‘Did you know I’ve stopped writing?’
At which point someone would invariably jump in and correct me:
‘You never wrote in the first place!’
And it was true, I didn’t write, or rather I hadn’t since I published my first and only book, the exercise in style I completed in some barracks in the North African city of Melilla. It was titled Nepal and consisted of a veiled take-down of the bourgeois family, along with an explanation of how I intended – blessed innocence, I had yet to set foot in Paris, or venture down that dimly lit street – to remain utterly unchanged, identical to my current self for as long as I lived; in other words, to remain in thrall to the wholesome hippie tendencies I had found so seductive until some countercultural, libertarian, pacifist scoundrels took me to work a sugar-beet harvest and everything suddenly changed.
No one in Paris knew, nor was there any reason why they should, that I had written and published a book on my return from Africa, a little novel that passed itself off as having been written in Kathmandu and whose prose was so experimental that the critique of the bourgeois family went entirely unnoticed. I’d never told anyone about my days in Melilla spent playing at feeling like Gary Cooper in Von Sternberg’s Morocco (though I lacked all the requisites to pull it off – Marlene Dietrich, for starters), and this gave me, among other things, the chance to try my hand at being someone else, at reinventing myself, though in the end I always found that, much as I longed to be many different people and to have been born in many different places, my likeness to myself was just too strong, and not a day went by when I wasn’t reminded that the risk of trying to be someone else is precisely that we end up resembling ourselves.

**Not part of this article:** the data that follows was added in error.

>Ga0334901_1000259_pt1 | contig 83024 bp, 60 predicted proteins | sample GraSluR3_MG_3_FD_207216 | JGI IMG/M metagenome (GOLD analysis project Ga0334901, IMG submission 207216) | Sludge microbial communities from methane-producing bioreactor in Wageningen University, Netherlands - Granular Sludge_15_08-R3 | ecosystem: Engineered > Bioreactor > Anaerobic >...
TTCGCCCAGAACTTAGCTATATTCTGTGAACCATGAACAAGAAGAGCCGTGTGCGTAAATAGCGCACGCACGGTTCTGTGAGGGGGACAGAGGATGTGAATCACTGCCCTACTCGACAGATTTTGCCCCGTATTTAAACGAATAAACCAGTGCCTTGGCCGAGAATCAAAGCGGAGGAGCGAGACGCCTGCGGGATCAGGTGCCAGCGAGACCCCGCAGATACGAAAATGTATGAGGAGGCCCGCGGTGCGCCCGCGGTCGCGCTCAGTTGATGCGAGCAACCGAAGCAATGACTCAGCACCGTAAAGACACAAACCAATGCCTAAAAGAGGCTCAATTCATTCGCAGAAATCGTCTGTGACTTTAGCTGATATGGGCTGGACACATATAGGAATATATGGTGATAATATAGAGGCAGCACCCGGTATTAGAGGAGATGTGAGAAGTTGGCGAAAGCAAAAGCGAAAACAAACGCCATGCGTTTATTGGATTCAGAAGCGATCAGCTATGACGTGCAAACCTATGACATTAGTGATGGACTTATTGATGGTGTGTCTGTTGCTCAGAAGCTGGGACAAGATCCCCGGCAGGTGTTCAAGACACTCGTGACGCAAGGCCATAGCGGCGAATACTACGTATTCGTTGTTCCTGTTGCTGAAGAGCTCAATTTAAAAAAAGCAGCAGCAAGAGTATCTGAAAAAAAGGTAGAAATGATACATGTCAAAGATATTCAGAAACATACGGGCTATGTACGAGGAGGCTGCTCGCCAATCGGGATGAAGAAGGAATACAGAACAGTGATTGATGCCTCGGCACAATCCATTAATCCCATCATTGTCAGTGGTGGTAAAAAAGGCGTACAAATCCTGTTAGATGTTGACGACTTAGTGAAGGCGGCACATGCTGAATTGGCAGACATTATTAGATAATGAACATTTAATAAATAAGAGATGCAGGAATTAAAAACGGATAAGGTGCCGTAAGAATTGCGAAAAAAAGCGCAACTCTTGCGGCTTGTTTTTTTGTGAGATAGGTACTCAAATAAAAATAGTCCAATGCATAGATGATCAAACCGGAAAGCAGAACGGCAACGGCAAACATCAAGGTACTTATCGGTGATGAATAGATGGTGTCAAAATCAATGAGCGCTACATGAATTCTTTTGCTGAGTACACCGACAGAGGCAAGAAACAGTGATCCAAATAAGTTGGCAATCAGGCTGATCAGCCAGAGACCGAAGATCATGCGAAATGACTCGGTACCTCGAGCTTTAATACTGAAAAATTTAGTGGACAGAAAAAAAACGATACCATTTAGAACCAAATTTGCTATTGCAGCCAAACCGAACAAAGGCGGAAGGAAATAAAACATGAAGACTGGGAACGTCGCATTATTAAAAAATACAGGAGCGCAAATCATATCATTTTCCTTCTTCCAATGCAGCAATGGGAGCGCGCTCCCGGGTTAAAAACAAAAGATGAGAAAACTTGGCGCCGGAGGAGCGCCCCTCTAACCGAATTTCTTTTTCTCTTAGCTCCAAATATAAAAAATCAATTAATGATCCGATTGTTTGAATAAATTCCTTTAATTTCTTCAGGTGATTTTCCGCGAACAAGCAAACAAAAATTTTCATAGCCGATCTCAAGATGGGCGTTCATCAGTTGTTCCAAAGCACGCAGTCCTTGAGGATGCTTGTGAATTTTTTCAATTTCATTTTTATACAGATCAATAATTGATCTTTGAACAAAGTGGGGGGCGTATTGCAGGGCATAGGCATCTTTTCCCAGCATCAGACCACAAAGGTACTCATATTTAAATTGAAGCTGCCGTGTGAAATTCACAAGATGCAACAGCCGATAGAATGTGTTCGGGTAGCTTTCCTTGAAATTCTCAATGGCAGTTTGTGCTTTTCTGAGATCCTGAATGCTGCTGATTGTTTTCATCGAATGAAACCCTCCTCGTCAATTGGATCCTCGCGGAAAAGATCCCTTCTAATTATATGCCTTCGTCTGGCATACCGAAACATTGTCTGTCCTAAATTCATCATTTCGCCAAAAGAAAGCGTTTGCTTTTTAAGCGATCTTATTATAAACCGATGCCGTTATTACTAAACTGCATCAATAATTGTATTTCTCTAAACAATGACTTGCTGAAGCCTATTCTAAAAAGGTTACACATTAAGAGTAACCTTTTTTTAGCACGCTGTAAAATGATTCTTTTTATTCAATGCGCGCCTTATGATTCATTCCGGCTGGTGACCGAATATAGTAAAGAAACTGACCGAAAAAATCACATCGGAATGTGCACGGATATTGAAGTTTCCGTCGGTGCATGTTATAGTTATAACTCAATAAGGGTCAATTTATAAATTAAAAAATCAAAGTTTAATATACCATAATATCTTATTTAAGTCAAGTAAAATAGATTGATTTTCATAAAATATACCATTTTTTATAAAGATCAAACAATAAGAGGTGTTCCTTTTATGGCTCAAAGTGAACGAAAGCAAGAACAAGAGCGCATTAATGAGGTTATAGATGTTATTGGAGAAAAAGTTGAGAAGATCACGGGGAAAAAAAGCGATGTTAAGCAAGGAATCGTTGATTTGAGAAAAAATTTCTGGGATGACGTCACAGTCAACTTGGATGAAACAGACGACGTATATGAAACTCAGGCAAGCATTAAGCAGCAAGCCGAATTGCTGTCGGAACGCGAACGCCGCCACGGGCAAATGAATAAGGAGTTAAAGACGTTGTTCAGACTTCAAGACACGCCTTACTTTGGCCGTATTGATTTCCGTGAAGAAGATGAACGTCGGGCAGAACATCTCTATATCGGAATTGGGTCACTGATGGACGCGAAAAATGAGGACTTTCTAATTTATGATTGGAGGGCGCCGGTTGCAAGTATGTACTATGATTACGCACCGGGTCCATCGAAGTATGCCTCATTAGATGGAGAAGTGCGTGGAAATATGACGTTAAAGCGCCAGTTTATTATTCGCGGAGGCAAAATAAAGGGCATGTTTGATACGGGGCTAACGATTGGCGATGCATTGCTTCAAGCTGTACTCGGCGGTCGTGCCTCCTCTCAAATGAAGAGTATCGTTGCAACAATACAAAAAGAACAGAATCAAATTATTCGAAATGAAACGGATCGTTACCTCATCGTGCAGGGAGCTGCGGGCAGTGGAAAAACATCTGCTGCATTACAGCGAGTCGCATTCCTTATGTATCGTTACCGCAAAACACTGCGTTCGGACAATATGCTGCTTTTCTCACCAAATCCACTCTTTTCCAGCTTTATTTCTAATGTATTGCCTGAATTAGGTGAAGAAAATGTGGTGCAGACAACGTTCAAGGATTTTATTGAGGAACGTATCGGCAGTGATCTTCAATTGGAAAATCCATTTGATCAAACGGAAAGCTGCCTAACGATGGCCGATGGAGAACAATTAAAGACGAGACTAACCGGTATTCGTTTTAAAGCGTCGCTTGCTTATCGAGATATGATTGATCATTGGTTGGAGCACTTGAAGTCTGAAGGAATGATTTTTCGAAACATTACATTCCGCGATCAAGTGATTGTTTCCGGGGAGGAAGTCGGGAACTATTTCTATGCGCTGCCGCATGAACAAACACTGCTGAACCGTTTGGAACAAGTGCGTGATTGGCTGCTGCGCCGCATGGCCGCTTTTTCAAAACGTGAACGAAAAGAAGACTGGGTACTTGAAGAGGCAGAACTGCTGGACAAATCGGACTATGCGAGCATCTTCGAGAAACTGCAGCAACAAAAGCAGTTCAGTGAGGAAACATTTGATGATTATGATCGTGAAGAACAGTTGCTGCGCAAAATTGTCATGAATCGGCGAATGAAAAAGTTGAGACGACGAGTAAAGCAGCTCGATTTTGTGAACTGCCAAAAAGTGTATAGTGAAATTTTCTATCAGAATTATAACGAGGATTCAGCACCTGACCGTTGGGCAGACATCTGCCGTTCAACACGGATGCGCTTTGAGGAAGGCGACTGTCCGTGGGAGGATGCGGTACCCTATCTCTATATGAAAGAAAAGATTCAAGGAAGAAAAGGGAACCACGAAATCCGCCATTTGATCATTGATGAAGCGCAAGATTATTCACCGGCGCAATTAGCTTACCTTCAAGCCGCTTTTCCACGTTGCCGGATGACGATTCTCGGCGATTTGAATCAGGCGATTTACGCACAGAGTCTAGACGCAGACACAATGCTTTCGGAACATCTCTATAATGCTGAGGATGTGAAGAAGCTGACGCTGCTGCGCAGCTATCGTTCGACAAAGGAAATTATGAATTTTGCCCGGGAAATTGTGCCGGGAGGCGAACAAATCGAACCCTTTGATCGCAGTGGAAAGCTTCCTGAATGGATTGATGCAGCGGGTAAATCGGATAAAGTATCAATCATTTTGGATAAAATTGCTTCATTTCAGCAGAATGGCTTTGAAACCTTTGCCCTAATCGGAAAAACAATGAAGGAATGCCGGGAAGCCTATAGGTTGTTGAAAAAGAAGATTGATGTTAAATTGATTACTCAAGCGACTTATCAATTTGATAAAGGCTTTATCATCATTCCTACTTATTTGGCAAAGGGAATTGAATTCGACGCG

Translated by Sophie Hughes and Annie McDermott
Translation © 2023 by Sophie Hughes and Annie McDermott. Montevideo is forthcoming in 2024 from Dalkey Archive Press.
by Enrique Vilas-Matas
Published by Dalkey Archive Press (2024)
Translated by Annie McDermott and Sophie Hughes
The Spanish Riveter is honoured to publish this exclusive extract from the English edition of Montevideo, which is forthcoming from Dalkey Archive Press in 2024.
Enrique Vila-Matas is an award-winning Spanish author whose genre-mixing novels have seen him branded as one of the most original and prominent writers in the Spanish language. His works have won numerous national and international prizes and have been translated into many languages.
Annie McDermott’s translations include works by Selva Almada and Mario Levrero, and The Wind Whistling in the Cranes by Lídia Jorge (co-translated with Margaret Jull Costa). In 2023, she was awarded the Premio Valle-Inclán for her translation of Wars of the Interior by Joseph Zárate.
Sophie Hughes is the translator of over twenty books from Spanish, by Spanish and Latin American writers including Fernanda Melchor, Alia Trabucco Zerán, José Revueltas, and Enrique Vila-Matas. She has been nominated for the International Booker Prize four times, and in 2021 she was awarded the Queen Sofía Spanish Institute Translation Prize.